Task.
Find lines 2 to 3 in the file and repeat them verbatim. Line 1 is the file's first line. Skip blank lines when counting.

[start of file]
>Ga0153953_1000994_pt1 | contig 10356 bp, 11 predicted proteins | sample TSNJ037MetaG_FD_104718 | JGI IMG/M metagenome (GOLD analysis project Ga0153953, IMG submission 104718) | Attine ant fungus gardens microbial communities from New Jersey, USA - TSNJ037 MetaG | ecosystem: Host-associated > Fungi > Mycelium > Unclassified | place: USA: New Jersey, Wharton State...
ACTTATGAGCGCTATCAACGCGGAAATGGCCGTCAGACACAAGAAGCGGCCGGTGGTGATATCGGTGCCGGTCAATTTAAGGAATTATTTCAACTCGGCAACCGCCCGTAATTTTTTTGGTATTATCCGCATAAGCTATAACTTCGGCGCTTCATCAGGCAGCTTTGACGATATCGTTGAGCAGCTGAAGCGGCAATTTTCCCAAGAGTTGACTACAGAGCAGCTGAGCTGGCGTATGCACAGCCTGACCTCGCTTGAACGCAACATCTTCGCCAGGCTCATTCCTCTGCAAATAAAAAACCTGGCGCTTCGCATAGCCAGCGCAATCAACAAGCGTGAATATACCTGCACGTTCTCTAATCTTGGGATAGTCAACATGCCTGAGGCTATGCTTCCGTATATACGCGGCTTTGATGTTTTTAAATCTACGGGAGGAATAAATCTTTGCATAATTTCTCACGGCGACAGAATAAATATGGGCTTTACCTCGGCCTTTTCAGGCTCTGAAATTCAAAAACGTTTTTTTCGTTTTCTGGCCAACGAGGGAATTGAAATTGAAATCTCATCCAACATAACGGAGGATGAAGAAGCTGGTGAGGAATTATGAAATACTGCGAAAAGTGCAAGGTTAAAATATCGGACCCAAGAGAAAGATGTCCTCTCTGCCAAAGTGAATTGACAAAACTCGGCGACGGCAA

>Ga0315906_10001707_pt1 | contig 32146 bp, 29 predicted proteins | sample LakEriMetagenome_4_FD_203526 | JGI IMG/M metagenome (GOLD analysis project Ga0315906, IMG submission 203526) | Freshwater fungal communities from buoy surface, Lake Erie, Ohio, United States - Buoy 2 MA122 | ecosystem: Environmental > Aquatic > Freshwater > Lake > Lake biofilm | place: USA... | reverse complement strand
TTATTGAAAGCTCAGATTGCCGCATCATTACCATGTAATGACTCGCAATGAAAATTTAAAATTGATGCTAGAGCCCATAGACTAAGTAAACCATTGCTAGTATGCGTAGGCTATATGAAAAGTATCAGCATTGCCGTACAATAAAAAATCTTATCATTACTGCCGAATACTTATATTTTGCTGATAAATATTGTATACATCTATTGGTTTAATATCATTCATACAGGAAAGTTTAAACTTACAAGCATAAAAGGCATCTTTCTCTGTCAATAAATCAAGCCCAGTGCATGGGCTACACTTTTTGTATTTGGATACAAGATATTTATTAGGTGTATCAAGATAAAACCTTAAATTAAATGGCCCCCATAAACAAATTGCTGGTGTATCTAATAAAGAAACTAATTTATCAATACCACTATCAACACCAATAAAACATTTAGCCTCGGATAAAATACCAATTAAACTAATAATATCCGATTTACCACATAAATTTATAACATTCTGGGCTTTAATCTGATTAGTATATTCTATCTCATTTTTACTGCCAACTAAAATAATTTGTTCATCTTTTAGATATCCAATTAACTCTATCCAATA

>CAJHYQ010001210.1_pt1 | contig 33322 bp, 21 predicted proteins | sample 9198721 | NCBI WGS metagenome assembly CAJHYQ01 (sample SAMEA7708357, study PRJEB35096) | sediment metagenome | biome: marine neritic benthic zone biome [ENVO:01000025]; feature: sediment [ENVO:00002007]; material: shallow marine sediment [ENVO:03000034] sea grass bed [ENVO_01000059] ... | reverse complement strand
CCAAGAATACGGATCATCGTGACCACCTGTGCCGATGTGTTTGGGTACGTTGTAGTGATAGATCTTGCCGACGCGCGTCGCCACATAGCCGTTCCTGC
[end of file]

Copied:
ACTTATGAGCGCTATCAACGCGGAAATGGCCGTCAGACACAAGAAGCGGCCGGTGGTGATATCGGTGCCGGTCAATTTAAGGAATTATTTCAACTCGGCAACCGCCCGTAATTTTTTTGGTATTATCCGCATAAGCTATAACTTCGGCGCTTCATCAGGCAGCTTTGACGATATCGTTGAGCAGCTGAAGCGGCAATTTTCCCAAGAGTTGACTACAGAGCAGCTGAGCTGGCGTATGCACAGCCTGACCTCGCTTGAACGCAACATCTTCGCCAGGCTCATTCCTCTGCAAATAAAAAACCTGGCGCTTCGCATAGCCAGCGCAATCAACAAGCGTGAATATACCTGCACGTTCTCTAATCTTGGGATAGTCAACATGCCTGAGGCTATGCTTCCGTATATACGCGGCTTTGATGTTTTTAAATCTACGGGAGGAATAAATCTTTGCATAATTTCTCACGGCGACAGAATAAATATGGGCTTTACCTCGGCCTTTTCAGGCTCTGAAATTCAAAAACGTTTTTTTCGTTTTCTGGCCAACGAGGGAATTGAAATTGAAATCTCATCCAACATAACGGAGGATGAAGAAGCTGGTGAGGAATTATGAAATACTGCGAAAAGTGCAAGGTTAAAATATCGGACCCAAGAGAAAGATGTCCTCTCTGCCAAAGTGAATTGACAAAACTCGGCGACGGCAA

>Ga0315906_10001707_pt1 | contig 32146 bp, 29 predicted proteins | sample LakEriMetagenome_4_FD_203526 | JGI IMG/M metagenome (GOLD analysis project Ga0315906, IMG submission 203526) | Freshwater fungal communities from buoy surface, Lake Erie, Ohio, United States - Buoy 2 MA122 | ecosystem: Environmental > Aquatic > Freshwater > Lake > Lake biofilm | place: USA... | reverse complement strand